Quote Originally Posted by CJD View Post
    Speedo Recalibration

    For those that skipped ahead, I learned that it only takes a small rare earth magnet to calibrate the speedo. After smashing the tach face with the mutha magnet, I HIGHLY recommend you use the smaller magnet for the procedure. It's....well....more civilized when every knife and screw driver in the shop is not flying at you from every direction.

    So, to recap, you will need:

    1) a way to spin the speedo at a steady speed. I used a drill and a spare flex drive cable.

    2) A stop watch. I used an iphone.

    3) A SMALL!!! rare earth magnet.

    Here is the magnet I used...$1.50...



    Here is the set up I used to spin the speedo. You will notice I have a C-clamp by the drill. When you want to weaken the rotor magnet, it has to be spinning so it sees reversing poles. I use the c-clamp to hold the drill trigger at a reasonable speed. The trigger lock on the drill was WAY too fast for the speedo.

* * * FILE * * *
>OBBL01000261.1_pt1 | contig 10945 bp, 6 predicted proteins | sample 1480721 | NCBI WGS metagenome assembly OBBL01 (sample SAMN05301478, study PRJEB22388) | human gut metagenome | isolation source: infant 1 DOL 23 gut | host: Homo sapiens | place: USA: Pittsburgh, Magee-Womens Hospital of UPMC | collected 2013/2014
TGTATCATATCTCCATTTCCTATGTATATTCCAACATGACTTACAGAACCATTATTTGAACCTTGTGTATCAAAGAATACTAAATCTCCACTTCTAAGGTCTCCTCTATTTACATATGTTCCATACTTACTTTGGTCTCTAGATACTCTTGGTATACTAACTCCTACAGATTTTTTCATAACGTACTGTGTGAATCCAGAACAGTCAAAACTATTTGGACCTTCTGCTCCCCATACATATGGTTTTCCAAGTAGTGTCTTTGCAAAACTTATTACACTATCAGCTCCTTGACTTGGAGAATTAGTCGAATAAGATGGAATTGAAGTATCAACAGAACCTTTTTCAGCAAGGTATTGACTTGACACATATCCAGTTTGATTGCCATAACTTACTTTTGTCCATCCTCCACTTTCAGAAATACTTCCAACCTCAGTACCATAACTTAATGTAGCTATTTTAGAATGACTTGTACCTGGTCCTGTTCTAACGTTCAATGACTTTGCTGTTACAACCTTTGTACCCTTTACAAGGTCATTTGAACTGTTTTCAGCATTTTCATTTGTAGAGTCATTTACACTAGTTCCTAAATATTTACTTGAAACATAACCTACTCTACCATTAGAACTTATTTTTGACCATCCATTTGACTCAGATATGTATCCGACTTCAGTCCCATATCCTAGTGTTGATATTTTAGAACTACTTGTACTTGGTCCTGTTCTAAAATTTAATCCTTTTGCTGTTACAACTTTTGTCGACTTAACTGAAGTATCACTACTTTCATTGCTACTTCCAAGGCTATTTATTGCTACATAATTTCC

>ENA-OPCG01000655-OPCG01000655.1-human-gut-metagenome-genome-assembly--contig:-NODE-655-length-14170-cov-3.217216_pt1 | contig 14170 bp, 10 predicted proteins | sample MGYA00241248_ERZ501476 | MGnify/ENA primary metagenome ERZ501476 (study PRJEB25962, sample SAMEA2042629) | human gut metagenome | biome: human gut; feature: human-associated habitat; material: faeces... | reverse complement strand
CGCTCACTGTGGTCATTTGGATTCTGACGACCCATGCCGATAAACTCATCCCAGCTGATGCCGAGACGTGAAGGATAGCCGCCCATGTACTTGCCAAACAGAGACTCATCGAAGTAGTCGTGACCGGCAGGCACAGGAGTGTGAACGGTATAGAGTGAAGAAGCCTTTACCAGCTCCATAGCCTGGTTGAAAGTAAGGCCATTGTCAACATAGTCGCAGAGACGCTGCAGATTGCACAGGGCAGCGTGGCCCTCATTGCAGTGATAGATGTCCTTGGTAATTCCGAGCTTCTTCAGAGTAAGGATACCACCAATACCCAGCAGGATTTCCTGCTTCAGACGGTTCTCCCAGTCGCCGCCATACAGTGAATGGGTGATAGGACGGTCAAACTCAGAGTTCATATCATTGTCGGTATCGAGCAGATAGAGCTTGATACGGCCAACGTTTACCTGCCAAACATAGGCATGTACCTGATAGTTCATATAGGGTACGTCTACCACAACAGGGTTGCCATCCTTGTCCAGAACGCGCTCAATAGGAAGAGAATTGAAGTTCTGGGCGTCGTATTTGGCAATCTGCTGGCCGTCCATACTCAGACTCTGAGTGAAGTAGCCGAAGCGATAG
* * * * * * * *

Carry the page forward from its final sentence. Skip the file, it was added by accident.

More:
Notice also that I always have the speedo oriented as it will be in the car. The needle is counter weighted to balance at the pivot...but over the years I do not trust the counterbalance to be perfect. So orient the gage the way it will be mounted.




    Here is the synopsis of how this works. I will be making a couple assumptions that I am sure many will not like. Please remember there are many ways to accomplish this process. I am inherently lazy, so this is the easiest I could think of. There are likely more accurate...but more time consuming ways to do it better. Feel free to attempt them if you want...and let us all know how it works.

    1) Remember how we set the needle to the little dot on the tach face at about minus 500? There is a similar dot for the speedo at about minus 5 mph. It is essential that you start with the needle set for this dot when the clock spring is unwound. The dot is more important on the speedo than on the tach. Just set the needle and forget about changing it.